3) Be diligent, patient and long-suffering in serving your church.

Finally, be diligent, patient, and long-suffering in serving your church. Don’t make church optional, assumed, or an add-on to your life. Make it the central place in which you live out your Christian life.

The New Testament assumes that every believer will be meaningfully connected to and committed to a church. Paul says to the believers in the local church at Corinth, “Now you are the body of Christ and individually members of it” (1 Cor. 12:27). A local church is a body, and each person committed to it is a member of that body and contributes to its well-being. Hebrews 10:24-25 makes clear that it’s not enough just to be theoretically committed to a church, either. We should “not neglect to meet together,” it says, and we should be active in “stirring one another up to love and good deeds” and “encouraging one another.” So commit to a local church. Meet together regularly with your church. Encourage, love, and stir up the other members of your church.

Of course, there’s a flip side to this as well. While I agree that pastors can work harder to connect Sunday worship at church to Monday worship at work, responding negatively or selfishly is not a godly, appropriate response. Businesspeople can grow insecure or indifferent because their needs aren’t addressed. Do you feel like the church—specifically the pastor—isn’t doing enough to equip you in life? Do you think he should emphasize different things and spread out the love? Do you think the church doesn’t care about you?

If this is you, I have three things to say. First, you may be right. Your pastor is a fallible, limited sinner who may not do enough to equip and support you. But he’s trying.

Second, you’re probably not alone. Have you ever thought about how many people and groups are represented at your church? How many others feel that they could use more help and encouragement? How many other members are there who have tough lives and confusing circumstances and need to understand how to apply God’s Word to them?

Third, you’re either going to be part of the problem or part of the solution. So you have a limited, fallible pastor and lots of unmet needs, including your own. What are you going to do about it? You’re either going to pray for wisdom and strength to help meet the needs of others, or you’ll simply join the chorus of people whose needs aren’t being met.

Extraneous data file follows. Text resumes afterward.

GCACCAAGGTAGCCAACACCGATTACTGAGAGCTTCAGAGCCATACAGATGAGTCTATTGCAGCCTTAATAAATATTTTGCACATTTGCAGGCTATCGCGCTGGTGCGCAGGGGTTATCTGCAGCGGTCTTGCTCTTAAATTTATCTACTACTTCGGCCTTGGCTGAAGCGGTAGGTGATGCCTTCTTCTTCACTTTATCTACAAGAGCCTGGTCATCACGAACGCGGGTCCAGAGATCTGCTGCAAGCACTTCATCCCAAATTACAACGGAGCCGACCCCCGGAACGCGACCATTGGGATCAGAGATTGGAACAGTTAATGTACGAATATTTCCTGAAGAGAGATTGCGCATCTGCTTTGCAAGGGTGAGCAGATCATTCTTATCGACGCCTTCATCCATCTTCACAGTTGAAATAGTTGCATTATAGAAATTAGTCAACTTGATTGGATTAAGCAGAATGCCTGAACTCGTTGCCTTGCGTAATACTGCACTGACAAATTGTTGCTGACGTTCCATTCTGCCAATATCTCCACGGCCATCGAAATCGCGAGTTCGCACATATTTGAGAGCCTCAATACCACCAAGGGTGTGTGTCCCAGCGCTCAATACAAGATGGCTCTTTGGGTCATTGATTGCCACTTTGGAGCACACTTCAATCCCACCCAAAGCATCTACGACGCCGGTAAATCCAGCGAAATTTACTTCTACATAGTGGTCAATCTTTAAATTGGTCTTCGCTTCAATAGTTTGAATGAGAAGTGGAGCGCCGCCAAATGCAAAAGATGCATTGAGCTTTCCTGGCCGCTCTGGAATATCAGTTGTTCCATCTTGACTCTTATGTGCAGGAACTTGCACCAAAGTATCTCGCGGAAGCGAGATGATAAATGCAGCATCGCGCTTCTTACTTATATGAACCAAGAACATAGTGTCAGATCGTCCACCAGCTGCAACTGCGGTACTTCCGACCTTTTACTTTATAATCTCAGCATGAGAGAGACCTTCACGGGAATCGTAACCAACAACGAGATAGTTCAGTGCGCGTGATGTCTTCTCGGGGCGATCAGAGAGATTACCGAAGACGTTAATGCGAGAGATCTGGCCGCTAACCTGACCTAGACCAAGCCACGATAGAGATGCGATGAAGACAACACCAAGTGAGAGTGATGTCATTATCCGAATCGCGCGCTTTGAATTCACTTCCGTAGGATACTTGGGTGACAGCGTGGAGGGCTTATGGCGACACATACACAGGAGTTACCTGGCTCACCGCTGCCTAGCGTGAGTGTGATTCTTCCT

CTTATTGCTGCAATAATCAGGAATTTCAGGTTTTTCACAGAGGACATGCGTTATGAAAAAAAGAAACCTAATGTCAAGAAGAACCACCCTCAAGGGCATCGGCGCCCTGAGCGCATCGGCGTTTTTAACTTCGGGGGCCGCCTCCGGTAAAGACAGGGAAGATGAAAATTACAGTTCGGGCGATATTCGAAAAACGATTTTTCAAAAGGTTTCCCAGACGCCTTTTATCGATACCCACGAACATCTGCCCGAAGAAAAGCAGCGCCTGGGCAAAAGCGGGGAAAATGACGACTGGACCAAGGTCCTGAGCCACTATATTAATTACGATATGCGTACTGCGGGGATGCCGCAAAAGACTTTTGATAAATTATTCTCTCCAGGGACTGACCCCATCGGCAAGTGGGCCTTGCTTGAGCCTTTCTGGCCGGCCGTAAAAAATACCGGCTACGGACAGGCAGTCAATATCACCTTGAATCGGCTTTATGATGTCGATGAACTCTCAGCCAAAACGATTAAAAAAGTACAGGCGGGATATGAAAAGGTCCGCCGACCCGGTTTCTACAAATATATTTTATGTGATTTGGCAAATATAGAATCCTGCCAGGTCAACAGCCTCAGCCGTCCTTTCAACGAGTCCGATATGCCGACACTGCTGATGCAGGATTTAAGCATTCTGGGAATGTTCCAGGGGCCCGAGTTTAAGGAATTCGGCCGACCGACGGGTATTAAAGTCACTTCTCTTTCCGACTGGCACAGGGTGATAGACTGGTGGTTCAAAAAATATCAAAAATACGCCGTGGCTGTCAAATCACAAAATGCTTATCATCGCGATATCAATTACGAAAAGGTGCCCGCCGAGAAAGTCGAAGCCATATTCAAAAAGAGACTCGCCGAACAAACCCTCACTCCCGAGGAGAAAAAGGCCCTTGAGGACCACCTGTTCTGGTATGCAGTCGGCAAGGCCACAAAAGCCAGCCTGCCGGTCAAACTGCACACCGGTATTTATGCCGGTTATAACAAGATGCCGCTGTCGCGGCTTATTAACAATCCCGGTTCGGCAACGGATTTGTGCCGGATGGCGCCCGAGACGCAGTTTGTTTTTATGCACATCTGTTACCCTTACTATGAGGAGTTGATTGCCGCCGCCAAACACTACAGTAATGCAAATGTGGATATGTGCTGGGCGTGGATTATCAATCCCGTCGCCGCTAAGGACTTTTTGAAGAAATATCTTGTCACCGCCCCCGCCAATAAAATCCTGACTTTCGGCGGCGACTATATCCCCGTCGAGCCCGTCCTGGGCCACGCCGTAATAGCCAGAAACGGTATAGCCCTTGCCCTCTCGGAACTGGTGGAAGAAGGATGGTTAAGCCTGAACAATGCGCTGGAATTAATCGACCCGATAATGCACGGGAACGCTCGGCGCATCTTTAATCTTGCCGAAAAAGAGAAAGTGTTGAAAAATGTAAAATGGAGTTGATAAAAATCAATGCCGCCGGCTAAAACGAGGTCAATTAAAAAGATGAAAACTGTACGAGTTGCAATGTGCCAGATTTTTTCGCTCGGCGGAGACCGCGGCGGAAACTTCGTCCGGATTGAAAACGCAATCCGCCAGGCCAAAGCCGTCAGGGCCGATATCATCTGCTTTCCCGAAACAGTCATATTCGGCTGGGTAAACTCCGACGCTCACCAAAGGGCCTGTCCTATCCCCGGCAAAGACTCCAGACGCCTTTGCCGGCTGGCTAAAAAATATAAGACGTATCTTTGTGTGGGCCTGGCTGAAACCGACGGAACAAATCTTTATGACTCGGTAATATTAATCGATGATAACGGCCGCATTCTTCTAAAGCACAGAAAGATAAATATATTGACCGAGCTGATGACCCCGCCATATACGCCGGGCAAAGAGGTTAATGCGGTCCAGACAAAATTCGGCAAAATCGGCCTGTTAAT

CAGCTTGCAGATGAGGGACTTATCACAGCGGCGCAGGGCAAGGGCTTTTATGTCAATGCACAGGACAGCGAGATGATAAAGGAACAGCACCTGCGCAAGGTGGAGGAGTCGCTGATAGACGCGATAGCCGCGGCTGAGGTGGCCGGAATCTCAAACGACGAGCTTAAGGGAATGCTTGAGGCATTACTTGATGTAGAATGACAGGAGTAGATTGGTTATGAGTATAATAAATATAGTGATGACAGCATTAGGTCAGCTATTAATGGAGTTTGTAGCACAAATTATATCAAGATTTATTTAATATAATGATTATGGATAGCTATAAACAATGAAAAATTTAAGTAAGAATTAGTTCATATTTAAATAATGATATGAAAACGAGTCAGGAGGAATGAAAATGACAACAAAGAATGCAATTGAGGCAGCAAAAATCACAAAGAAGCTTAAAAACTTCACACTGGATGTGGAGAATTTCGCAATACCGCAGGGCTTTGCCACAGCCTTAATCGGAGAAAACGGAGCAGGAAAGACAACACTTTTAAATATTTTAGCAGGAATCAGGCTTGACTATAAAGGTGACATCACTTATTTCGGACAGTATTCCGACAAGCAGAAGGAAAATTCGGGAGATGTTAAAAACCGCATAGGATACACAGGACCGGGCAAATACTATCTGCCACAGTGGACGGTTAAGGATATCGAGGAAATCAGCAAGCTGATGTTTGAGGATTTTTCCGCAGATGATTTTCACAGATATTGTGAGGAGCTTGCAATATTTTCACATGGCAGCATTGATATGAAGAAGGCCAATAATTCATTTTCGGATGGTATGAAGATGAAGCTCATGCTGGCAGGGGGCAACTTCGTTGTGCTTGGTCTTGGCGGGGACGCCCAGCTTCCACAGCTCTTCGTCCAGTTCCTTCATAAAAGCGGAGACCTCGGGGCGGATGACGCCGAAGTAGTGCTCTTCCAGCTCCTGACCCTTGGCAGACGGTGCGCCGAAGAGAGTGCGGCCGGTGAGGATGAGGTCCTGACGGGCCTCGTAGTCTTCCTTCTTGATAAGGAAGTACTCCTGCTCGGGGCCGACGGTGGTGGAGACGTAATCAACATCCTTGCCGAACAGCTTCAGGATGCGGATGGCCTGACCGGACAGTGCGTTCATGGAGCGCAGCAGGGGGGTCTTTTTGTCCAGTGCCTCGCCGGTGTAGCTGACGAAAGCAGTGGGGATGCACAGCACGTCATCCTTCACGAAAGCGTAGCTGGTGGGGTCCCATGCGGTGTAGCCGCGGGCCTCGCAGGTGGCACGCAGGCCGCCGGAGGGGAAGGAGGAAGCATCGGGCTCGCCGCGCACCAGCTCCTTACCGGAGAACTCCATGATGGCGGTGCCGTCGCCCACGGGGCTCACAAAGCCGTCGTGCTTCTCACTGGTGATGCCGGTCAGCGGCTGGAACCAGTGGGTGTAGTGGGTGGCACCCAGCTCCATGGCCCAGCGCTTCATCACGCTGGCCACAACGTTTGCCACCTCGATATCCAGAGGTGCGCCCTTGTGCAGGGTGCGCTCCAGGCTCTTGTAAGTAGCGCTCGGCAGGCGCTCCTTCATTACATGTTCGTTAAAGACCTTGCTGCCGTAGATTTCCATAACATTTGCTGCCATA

If you truly do have specific, acute needs, obviously you should approach an elder or pastor at your church. I’m not insinuating that you do not really need encouragement. Also, it’s a good thing to be part of the solution while also providing measured critique and specific ways that your pastor can encourage a group in the church. So do think of and propose ways that your pastor can encourage business people. Just be kind, patient, and realistic in how you do it.


The goal of every church is to reflect the glory of God. And one of the keys ways a church does this is through its unity in Christ. A healthy church will have both the disciple-making and practical administrating functioning well together. To this end, both pastors and businesspeople are going to have to fight for unity.

Unity only works if there is mutual humility and mutual service. If you are a pastor, be humble and serve your businesspeople. If you are a businessperson, be humble and serve your pastors. Christians are to be reconcilers, but it’s hard work. It’s not something we get for free. We need to pray for and work towards it.

Sebastian Traeger is an elder of Capitol Hill Baptist Church in Washington, DC, a tech entrepreneur, and the author, with Greg Gilbert, of The Gospel at Work: How Working for King Jesus Gives Purpose and Meaning to Our Jobs (Zondervan, forthcoming).

February 2013
© 9Marks

Permissions: You are permitted and encouraged to reproduce and distribute this material in any format, provided that you do not alter the wording in any way, you do not charge a fee beyond the cost of reproduction, and you do not make more than 1,000 physical copies. For web posting, a link to this document on our website is preferred. Any exceptions to the above must be explicitly approved by 9Marks.

Please include the following statement on any distributed copy: © 9Marks. Website: www.9Marks.org. Email: info@9marks.org. Toll Free: (888) 543-1030.

Conference on Conversion in Phoenix


If you are in the Phoenix area this Thursday (February 21), consider joining the Phoenix chapter of the Gospel Coalition for Reality Check: Conversion and the Church. Wayne Grudem and yours truly will be speaking, and it should be a good time to think about this important subject. I hope to see you there!